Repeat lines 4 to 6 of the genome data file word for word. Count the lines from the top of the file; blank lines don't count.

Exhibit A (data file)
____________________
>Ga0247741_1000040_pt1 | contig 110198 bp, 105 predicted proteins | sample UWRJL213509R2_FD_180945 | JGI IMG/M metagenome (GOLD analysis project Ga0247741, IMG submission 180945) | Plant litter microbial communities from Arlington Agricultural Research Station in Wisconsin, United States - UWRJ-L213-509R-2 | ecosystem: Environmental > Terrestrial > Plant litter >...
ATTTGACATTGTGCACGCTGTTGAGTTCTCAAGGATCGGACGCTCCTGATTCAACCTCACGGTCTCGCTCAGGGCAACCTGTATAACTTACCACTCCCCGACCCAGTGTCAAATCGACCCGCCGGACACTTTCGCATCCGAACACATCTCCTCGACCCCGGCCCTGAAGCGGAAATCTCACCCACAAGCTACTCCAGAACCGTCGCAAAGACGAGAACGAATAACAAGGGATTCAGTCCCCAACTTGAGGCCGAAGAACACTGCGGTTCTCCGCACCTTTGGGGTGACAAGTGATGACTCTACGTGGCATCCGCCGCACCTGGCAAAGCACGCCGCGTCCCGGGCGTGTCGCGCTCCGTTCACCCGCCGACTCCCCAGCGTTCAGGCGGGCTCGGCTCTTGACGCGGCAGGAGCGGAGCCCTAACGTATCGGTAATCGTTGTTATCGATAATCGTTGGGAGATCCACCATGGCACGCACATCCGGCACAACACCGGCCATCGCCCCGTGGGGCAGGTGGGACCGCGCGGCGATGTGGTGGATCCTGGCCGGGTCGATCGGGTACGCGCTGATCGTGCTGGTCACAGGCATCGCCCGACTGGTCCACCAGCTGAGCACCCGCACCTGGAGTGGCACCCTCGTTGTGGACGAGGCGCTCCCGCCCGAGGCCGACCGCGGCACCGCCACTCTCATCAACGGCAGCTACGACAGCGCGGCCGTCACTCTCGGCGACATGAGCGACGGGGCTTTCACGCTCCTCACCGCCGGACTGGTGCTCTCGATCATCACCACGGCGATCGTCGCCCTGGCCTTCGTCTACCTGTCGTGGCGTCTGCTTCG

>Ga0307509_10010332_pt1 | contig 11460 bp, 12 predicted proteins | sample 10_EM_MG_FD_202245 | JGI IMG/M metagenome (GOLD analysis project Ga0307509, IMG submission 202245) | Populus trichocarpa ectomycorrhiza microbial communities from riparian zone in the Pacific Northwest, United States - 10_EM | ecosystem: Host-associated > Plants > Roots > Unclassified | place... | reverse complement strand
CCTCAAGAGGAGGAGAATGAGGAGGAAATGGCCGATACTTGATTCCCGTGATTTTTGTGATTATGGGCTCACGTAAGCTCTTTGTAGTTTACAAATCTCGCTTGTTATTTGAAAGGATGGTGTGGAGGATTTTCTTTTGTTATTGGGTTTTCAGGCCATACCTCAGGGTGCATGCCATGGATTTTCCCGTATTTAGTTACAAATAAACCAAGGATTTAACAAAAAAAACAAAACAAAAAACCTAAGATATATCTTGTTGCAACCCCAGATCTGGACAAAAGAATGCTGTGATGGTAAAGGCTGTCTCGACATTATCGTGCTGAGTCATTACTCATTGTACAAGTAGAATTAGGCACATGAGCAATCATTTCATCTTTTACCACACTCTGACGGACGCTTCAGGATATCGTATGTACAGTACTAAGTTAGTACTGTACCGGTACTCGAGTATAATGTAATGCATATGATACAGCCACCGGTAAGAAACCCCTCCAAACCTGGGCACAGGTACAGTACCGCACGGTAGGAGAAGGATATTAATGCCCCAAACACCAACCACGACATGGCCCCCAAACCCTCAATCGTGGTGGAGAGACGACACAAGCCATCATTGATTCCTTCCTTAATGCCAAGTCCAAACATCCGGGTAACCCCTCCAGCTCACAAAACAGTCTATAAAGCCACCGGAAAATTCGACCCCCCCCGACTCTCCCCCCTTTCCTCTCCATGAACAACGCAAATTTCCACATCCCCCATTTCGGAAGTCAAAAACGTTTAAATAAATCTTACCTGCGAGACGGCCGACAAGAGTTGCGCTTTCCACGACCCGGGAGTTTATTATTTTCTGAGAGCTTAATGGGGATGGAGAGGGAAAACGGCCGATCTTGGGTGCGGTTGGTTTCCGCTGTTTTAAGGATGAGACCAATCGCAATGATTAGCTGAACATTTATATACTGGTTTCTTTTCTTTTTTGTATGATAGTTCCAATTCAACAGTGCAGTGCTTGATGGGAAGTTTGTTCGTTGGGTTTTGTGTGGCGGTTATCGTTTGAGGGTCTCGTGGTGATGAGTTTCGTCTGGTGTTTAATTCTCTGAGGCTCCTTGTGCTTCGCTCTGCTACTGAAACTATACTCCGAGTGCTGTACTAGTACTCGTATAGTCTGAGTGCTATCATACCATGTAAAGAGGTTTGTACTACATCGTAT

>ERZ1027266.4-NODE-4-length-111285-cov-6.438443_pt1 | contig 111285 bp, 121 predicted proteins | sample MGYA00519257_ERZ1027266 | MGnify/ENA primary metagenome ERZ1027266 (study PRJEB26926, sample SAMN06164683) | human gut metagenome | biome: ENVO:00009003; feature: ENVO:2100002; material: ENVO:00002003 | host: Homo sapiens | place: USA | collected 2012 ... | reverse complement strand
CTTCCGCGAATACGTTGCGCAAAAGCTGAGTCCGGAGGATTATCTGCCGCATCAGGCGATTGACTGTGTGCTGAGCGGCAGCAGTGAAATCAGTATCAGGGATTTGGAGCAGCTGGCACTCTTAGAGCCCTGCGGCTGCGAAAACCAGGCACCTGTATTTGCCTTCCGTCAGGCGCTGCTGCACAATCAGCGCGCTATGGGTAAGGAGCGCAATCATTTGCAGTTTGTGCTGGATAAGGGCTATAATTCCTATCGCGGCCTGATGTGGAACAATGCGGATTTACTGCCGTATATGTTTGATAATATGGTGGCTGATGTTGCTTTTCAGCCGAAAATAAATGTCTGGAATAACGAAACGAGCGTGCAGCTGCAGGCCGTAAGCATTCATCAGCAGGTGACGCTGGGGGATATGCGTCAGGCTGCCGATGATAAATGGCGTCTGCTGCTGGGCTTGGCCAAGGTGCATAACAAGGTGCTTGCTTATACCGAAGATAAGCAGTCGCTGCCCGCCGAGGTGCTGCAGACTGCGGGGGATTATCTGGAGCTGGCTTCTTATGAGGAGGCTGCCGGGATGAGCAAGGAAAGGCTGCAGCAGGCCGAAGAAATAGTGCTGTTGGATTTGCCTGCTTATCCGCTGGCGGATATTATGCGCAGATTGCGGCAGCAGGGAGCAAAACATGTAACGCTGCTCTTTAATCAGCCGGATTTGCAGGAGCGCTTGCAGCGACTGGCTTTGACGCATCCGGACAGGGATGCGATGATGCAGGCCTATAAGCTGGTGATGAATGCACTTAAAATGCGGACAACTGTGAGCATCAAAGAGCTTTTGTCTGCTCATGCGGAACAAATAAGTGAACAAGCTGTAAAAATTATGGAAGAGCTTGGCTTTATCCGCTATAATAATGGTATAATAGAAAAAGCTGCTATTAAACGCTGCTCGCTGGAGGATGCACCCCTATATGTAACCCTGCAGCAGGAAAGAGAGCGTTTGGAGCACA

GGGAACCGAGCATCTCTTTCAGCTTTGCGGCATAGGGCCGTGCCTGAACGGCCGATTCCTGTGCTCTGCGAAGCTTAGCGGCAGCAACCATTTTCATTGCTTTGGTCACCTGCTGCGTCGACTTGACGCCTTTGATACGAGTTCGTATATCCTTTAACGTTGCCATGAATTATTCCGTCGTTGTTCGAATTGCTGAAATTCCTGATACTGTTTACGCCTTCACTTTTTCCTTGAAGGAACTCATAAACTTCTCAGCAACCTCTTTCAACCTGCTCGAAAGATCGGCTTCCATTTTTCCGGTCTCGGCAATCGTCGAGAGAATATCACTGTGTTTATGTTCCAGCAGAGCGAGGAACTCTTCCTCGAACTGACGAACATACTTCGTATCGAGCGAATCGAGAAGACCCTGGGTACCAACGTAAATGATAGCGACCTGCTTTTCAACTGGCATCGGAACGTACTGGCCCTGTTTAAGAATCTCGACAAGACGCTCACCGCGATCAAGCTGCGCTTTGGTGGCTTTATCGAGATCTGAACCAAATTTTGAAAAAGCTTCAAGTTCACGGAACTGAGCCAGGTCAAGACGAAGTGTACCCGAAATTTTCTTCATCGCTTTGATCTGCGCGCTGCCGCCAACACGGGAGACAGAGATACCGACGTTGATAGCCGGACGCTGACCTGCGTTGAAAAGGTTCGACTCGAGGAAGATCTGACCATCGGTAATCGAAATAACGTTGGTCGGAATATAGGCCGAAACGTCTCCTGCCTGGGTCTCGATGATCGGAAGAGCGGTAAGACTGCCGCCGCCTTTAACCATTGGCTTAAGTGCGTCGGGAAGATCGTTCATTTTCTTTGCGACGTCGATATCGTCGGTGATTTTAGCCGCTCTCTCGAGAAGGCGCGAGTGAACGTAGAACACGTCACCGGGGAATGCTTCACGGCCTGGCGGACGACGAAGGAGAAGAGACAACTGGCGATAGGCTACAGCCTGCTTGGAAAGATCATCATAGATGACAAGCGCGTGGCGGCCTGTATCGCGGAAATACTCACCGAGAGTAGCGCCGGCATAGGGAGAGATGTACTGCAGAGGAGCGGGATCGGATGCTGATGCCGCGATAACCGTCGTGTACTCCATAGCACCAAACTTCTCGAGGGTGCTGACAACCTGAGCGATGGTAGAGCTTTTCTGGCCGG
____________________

CCTCAAGAGGAGGAGAATGAGGAGGAAATGGCCGATACTTGATTCCCGTGATTTTTGTGATTATGGGCTCACGTAAGCTCTTTGTAGTTTACAAATCTCGCTTGTTATTTGAAAGGATGGTGTGGAGGATTTTCTTTTGTTATTGGGTTTTCAGGCCATACCTCAGGGTGCATGCCATGGATTTTCCCGTATTTAGTTACAAATAAACCAAGGATTTAACAAAAAAAACAAAACAAAAAACCTAAGATATATCTTGTTGCAACCCCAGATCTGGACAAAAGAATGCTGTGATGGTAAAGGCTGTCTCGACATTATCGTGCTGAGTCATTACTCATTGTACAAGTAGAATTAGGCACATGAGCAATCATTTCATCTTTTACCACACTCTGACGGACGCTTCAGGATATCGTATGTACAGTACTAAGTTAGTACTGTACCGGTACTCGAGTATAATGTAATGCATATGATACAGCCACCGGTAAGAAACCCCTCCAAACCTGGGCACAGGTACAGTACCGCACGGTAGGAGAAGGATATTAATGCCCCAAACACCAACCACGACATGGCCCCCAAACCCTCAATCGTGGTGGAGAGACGACACAAGCCATCATTGATTCCTTCCTTAATGCCAAGTCCAAACATCCGGGTAACCCCTCCAGCTCACAAAACAGTCTATAAAGCCACCGGAAAATTCGACCCCCCCCGACTCTCCCCCCTTTCCTCTCCATGAACAACGCAAATTTCCACATCCCCCATTTCGGAAGTCAAAAACGTTTAAATAAATCTTACCTGCGAGACGGCCGACAAGAGTTGCGCTTTCCACGACCCGGGAGTTTATTATTTTCTGAGAGCTTAATGGGGATGGAGAGGGAAAACGGCCGATCTTGGGTGCGGTTGGTTTCCGCTGTTTTAAGGATGAGACCAATCGCAATGATTAGCTGAACATTTATATACTGGTTTCTTTTCTTTTTTGTATGATAGTTCCAATTCAACAGTGCAGTGCTTGATGGGAAGTTTGTTCGTTGGGTTTTGTGTGGCGGTTATCGTTTGAGGGTCTCGTGGTGATGAGTTTCGTCTGGTGTTTAATTCTCTGAGGCTCCTTGTGCTTCGCTCTGCTACTGAAACTATACTCCGAGTGCTGTACTAGTACTCGTATAGTCTGAGTGCTATCATACCATGTAAAGAGGTTTGTACTACATCGTAT

>ERZ1027266.4-NODE-4-length-111285-cov-6.438443_pt1 | contig 111285 bp, 121 predicted proteins | sample MGYA00519257_ERZ1027266 | MGnify/ENA primary metagenome ERZ1027266 (study PRJEB26926, sample SAMN06164683) | human gut metagenome | biome: ENVO:00009003; feature: ENVO:2100002; material: ENVO:00002003 | host: Homo sapiens | place: USA | collected 2012 ... | reverse complement strand
CTTCCGCGAATACGTTGCGCAAAAGCTGAGTCCGGAGGATTATCTGCCGCATCAGGCGATTGACTGTGTGCTGAGCGGCAGCAGTGAAATCAGTATCAGGGATTTGGAGCAGCTGGCACTCTTAGAGCCCTGCGGCTGCGAAAACCAGGCACCTGTATTTGCCTTCCGTCAGGCGCTGCTGCACAATCAGCGCGCTATGGGTAAGGAGCGCAATCATTTGCAGTTTGTGCTGGATAAGGGCTATAATTCCTATCGCGGCCTGATGTGGAACAATGCGGATTTACTGCCGTATATGTTTGATAATATGGTGGCTGATGTTGCTTTTCAGCCGAAAATAAATGTCTGGAATAACGAAACGAGCGTGCAGCTGCAGGCCGTAAGCATTCATCAGCAGGTGACGCTGGGGGATATGCGTCAGGCTGCCGATGATAAATGGCGTCTGCTGCTGGGCTTGGCCAAGGTGCATAACAAGGTGCTTGCTTATACCGAAGATAAGCAGTCGCTGCCCGCCGAGGTGCTGCAGACTGCGGGGGATTATCTGGAGCTGGCTTCTTATGAGGAGGCTGCCGGGATGAGCAAGGAAAGGCTGCAGCAGGCCGAAGAAATAGTGCTGTTGGATTTGCCTGCTTATCCGCTGGCGGATATTATGCGCAGATTGCGGCAGCAGGGAGCAAAACATGTAACGCTGCTCTTTAATCAGCCGGATTTGCAGGAGCGCTTGCAGCGACTGGCTTTGACGCATCCGGACAGGGATGCGATGATGCAGGCCTATAAGCTGGTGATGAATGCACTTAAAATGCGGACAACTGTGAGCATCAAAGAGCTTTTGTCTGCTCATGCGGAACAAATAAGTGAACAAGCTGTAAAAATTATGGAAGAGCTTGGCTTTATCCGCTATAATAATGGTATAATAGAAAAAGCTGCTATTAAACGCTGCTCGCTGGAGGATGCACCCCTATATGTAACCCTGCAGCAGGAAAGAGAGCGTTTGGAGCACA